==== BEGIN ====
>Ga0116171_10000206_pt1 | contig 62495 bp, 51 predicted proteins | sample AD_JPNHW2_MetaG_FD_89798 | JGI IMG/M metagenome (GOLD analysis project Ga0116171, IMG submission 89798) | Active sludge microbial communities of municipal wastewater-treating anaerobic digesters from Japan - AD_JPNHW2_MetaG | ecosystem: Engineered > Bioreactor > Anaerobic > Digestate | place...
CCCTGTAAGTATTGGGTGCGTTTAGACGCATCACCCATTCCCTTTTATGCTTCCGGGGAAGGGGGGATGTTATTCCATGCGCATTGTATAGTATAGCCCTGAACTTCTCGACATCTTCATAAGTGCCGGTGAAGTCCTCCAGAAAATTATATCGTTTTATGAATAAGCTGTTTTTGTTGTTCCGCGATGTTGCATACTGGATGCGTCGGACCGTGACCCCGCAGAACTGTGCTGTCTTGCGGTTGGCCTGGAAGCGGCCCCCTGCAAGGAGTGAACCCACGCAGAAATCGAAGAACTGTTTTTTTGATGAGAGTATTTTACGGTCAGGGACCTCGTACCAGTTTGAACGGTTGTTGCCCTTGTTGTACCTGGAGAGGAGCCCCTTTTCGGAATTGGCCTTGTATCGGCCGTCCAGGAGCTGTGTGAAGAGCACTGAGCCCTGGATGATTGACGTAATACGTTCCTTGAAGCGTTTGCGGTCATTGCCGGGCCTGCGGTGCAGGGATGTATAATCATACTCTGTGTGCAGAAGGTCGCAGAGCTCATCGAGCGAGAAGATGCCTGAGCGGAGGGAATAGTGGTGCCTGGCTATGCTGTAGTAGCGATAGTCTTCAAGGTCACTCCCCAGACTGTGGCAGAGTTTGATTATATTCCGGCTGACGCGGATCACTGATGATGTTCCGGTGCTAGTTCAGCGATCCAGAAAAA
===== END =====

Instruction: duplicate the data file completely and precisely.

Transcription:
>Ga0116171_10000206_pt1 | contig 62495 bp, 51 predicted proteins | sample AD_JPNHW2_MetaG_FD_89798 | JGI IMG/M metagenome (GOLD analysis project Ga0116171, IMG submission 89798) | Active sludge microbial communities of municipal wastewater-treating anaerobic digesters from Japan - AD_JPNHW2_MetaG | ecosystem: Engineered > Bioreactor > Anaerobic > Digestate | place...
CCCTGTAAGTATTGGGTGCGTTTAGACGCATCACCCATTCCCTTTTATGCTTCCGGGGAAGGGGGGATGTTATTCCATGCGCATTGTATAGTATAGCCCTGAACTTCTCGACATCTTCATAAGTGCCGGTGAAGTCCTCCAGAAAATTATATCGTTTTATGAATAAGCTGTTTTTGTTGTTCCGCGATGTTGCATACTGGATGCGTCGGACCGTGACCCCGCAGAACTGTGCTGTCTTGCGGTTGGCCTGGAAGCGGCCCCCTGCAAGGAGTGAACCCACGCAGAAATCGAAGAACTGTTTTTTTGATGAGAGTATTTTACGGTCAGGGACCTCGTACCAGTTTGAACGGTTGTTGCCCTTGTTGTACCTGGAGAGGAGCCCCTTTTCGGAATTGGCCTTGTATCGGCCGTCCAGGAGCTGTGTGAAGAGCACTGAGCCCTGGATGATTGACGTAATACGTTCCTTGAAGCGTTTGCGGTCATTGCCGGGCCTGCGGTGCAGGGATGTATAATCATACTCTGTGTGCAGAAGGTCGCAGAGCTCATCGAGCGAGAAGATGCCTGAGCGGAGGGAATAGTGGTGCCTGGCTATGCTGTAGTAGCGATAGTCTTCAAGGTCACTCCCCAGACTGTGGCAGAGTTTGATTATATTCCGGCTGACGCGGATCACTGATGATGTTCCGGTGCTAGTTCAGCGATCCAGAAAAA